# How much larger would a star have to be to cause thermonuclear reactions if it was made out of mostly rock like Earth, instead of gases?

I assume it would have to be considerably larger since rock isn't as flammable as gases are? But it's also more dense to begin with..

Do we know of any suns that are made like this?

Is it even possible to have a thermonuclear reaction with solid rock?

• A body that large would rather collapse into a neutron star (or black hole) instead of undergoing fusion. – Florin Andrei Jul 1 '15 at 20:41
• @FlorinAndrei that's not strictly true. Rock, mostly Silicon and Oxygen would undergo some kind of type 1 supernova explosion as Rob Jeffries describes and in the process, blowing off a fair amount of it's matter. Fusion needs to reach the Iron stage before a Neutron Star of Black Hole could form. – userLTK Nov 29 '15 at 15:27

## 2 Answers

It really depends what you mean by "rock". At the temperatures and pressures at the cores of stars (and at which nuclear fusion reactions are possible), "rocks" as I suspect you are thinking of, do not exist.

Thermonuclear reactions do not occur because the gas is "flammable", they occur because the kinetic energies of the nuclei in the gas (at these temperatures, atoms are fully ionised) are sufficient to get them close enough together for nuclear fusion to take place.

"Rocks" are made of atoms of silicon and oxygen (for example) in the form if silicates. But these are dissociated at fairly low temperatures compared to the centres of stars. Oxygen and Silicon thermonuclear fusion ignition requires temperatures in excess of $10^9$ K, and these temperatures are only reached late in the lives of stars of mass $>8 M_{\odot}$.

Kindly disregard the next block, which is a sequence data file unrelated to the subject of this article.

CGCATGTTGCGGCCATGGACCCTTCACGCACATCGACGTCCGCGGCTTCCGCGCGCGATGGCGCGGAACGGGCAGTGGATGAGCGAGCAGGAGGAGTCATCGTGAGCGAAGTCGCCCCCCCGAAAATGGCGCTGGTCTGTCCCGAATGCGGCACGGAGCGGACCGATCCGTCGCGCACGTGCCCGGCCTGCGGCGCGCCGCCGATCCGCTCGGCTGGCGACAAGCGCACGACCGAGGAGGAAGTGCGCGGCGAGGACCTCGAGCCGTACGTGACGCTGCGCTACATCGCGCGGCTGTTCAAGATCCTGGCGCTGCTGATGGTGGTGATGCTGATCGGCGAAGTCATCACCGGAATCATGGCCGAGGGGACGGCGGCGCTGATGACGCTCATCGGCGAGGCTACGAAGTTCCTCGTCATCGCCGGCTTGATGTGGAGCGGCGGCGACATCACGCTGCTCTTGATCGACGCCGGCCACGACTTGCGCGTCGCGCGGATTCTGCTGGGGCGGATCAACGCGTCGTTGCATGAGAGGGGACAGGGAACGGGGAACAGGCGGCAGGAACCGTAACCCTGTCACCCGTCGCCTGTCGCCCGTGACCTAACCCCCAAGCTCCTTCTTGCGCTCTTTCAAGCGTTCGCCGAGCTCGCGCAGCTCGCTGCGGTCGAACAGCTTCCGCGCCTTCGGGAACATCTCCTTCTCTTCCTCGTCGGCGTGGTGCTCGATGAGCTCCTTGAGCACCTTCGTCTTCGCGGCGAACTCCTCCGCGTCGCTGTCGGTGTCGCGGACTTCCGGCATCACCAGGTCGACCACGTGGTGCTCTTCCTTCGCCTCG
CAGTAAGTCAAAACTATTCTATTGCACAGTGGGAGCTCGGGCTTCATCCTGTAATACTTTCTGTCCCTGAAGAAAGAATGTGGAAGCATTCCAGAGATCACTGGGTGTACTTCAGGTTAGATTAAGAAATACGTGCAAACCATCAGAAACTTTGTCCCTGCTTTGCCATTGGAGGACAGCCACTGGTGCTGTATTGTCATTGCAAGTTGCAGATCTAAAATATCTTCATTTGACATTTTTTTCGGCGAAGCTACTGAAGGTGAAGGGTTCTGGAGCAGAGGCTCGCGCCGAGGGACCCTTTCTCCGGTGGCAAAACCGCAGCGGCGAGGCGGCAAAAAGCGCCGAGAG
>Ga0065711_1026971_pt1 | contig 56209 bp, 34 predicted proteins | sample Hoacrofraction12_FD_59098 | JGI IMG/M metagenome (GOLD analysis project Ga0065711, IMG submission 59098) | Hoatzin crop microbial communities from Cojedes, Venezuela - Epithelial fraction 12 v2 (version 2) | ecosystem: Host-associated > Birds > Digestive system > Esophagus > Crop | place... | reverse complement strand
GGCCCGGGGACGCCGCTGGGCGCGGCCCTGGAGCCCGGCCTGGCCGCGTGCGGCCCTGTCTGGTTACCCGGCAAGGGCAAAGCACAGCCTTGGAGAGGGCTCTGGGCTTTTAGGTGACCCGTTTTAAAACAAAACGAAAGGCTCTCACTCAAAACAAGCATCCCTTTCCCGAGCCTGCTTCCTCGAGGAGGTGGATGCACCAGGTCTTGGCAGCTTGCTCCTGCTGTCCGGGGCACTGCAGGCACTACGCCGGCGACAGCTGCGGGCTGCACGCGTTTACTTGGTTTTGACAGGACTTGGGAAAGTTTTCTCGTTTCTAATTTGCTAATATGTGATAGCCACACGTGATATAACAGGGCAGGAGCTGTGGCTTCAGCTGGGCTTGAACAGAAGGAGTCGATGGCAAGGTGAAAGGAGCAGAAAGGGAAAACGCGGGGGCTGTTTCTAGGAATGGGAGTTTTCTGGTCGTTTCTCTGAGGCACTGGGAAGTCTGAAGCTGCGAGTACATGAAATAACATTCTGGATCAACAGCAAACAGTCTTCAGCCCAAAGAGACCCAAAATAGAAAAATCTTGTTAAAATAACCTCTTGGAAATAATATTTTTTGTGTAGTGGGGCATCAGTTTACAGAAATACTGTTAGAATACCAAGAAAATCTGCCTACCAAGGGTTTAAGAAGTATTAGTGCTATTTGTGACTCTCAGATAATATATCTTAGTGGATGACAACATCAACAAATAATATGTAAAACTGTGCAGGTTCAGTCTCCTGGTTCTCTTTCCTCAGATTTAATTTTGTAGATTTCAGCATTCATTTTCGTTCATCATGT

It is possible to have stars with solid cores. This is thought to be the fate of white dwarf stars as they cool. Most white dwarfs are made of a mixture of carbon and oxygen and this "crystallises" once the core of the white dwarf cools below about a few million degrees.

Ordinarily, the cores of white dwarfs are inert as far as nuclear reactions are concerned, because the temperatures are too cool. However, if the white dwarf is massive enough (or mass is added to it), then the central densities climb, and for white dwarfs of mass $\sim 1.38M_{\odot}$ it is thought that the densities become high enough ($\sim 10^{13}$ kg/m$^3$) to start nuclear fusion of carbon via the zero point energy oscillations in the crystalline material (so-called pyconuclear reactions). Such reactions in degenerate matter are highly explosive and might result in the detonation of the whole star in a type Ia supernova.

If you put a large enough mass of earth-like rock together, you might get lithium fusion. Stars fuse what little lithium they have at masses just under the mass needed to become a red dwarf ("stars" that only burn lithium and not hydrogen are large mass brown dwarf stars). But the lithium concentration in a "rock" star (hur, hur. Rock star) is certainly much higher than in a regular brown dwarf. https://en.wikipedia.org/wiki/Lithium_burning